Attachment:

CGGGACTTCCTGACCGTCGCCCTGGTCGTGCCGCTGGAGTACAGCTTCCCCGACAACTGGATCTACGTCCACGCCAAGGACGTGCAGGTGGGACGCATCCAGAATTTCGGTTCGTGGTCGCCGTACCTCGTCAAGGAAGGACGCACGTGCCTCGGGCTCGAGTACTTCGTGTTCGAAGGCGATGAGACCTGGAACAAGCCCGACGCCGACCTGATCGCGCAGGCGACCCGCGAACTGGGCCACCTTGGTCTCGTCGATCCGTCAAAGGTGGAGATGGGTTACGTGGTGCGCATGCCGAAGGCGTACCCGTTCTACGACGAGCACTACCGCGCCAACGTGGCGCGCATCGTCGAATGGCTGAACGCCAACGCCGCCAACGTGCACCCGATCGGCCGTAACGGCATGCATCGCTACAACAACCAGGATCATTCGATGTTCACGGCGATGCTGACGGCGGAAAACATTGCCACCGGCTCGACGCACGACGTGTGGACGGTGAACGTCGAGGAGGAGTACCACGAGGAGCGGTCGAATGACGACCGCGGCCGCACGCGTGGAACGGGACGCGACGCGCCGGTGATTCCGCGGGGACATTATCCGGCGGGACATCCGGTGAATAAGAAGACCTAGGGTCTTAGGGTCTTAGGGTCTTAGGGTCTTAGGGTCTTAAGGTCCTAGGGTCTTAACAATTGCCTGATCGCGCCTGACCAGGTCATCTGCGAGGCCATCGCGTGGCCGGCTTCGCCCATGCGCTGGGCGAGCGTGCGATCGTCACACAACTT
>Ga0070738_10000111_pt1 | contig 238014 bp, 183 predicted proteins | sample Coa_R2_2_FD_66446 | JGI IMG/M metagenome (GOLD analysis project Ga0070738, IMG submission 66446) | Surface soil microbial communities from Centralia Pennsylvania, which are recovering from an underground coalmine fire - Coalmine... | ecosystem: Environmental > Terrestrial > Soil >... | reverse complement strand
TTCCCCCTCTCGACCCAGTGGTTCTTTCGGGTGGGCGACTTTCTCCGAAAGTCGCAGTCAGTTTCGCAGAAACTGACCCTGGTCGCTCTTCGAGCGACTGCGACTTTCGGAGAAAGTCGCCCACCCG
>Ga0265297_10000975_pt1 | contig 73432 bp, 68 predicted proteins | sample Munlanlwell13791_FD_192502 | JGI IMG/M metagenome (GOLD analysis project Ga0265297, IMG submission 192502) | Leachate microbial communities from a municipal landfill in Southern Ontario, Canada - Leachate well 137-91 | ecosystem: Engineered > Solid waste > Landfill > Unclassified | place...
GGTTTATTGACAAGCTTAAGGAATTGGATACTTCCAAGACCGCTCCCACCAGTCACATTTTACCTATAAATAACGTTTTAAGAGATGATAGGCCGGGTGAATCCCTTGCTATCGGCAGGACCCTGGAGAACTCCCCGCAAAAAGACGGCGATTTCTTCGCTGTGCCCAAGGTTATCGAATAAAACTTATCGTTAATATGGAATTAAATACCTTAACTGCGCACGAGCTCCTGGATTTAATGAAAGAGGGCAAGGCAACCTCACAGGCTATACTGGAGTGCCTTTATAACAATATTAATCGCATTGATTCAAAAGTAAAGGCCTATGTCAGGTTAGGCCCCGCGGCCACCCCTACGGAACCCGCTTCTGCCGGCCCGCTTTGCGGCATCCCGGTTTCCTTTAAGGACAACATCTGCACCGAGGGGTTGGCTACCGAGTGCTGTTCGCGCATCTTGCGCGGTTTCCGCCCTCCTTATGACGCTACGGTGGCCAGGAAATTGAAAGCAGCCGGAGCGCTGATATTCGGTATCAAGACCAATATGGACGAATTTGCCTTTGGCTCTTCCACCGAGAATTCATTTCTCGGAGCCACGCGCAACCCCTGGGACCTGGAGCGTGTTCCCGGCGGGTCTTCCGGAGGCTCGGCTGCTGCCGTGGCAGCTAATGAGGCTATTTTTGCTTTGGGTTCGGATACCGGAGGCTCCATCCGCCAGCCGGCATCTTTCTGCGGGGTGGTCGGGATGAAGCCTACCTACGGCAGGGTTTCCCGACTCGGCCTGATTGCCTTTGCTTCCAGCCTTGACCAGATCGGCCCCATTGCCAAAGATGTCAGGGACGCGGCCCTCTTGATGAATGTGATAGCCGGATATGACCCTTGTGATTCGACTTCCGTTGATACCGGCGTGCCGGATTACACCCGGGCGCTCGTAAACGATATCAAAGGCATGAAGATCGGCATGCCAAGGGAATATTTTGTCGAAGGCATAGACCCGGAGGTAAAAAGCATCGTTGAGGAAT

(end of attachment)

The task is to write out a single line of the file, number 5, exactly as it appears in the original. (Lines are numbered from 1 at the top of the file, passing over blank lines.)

GGTTTATTGACAAGCTTAAGGAATTGGATACTTCCAAGACCGCTCCCACCAGTCACATTTTACCTATAAATAACGTTTTAAGAGATGATAGGCCGGGTGAATCCCTTGCTATCGGCAGGACCCTGGAGAACTCCCCGCAAAAAGACGGCGATTTCTTCGCTGTGCCCAAGGTTATCGAATAAAACTTATCGTTAATATGGAATTAAATACCTTAACTGCGCACGAGCTCCTGGATTTAATGAAAGAGGGCAAGGCAACCTCACAGGCTATACTGGAGTGCCTTTATAACAATATTAATCGCATTGATTCAAAAGTAAAGGCCTATGTCAGGTTAGGCCCCGCGGCCACCCCTACGGAACCCGCTTCTGCCGGCCCGCTTTGCGGCATCCCGGTTTCCTTTAAGGACAACATCTGCACCGAGGGGTTGGCTACCGAGTGCTGTTCGCGCATCTTGCGCGGTTTCCGCCCTCCTTATGACGCTACGGTGGCCAGGAAATTGAAAGCAGCCGGAGCGCTGATATTCGGTATCAAGACCAATATGGACGAATTTGCCTTTGGCTCTTCCACCGAGAATTCATTTCTCGGAGCCACGCGCAACCCCTGGGACCTGGAGCGTGTTCCCGGCGGGTCTTCCGGAGGCTCGGCTGCTGCCGTGGCAGCTAATGAGGCTATTTTTGCTTTGGGTTCGGATACCGGAGGCTCCATCCGCCAGCCGGCATCTTTCTGCGGGGTGGTCGGGATGAAGCCTACCTACGGCAGGGTTTCCCGACTCGGCCTGATTGCCTTTGCTTCCAGCCTTGACCAGATCGGCCCCATTGCCAAAGATGTCAGGGACGCGGCCCTCTTGATGAATGTGATAGCCGGATATGACCCTTGTGATTCGACTTCCGTTGATACCGGCGTGCCGGATTACACCCGGGCGCTCGTAAACGATATCAAAGGCATGAAGATCGGCATGCCAAGGGAATATTTTGTCGAAGGCATAGACCCGGAGGTAAAAAGCATCGTTGAGGAAT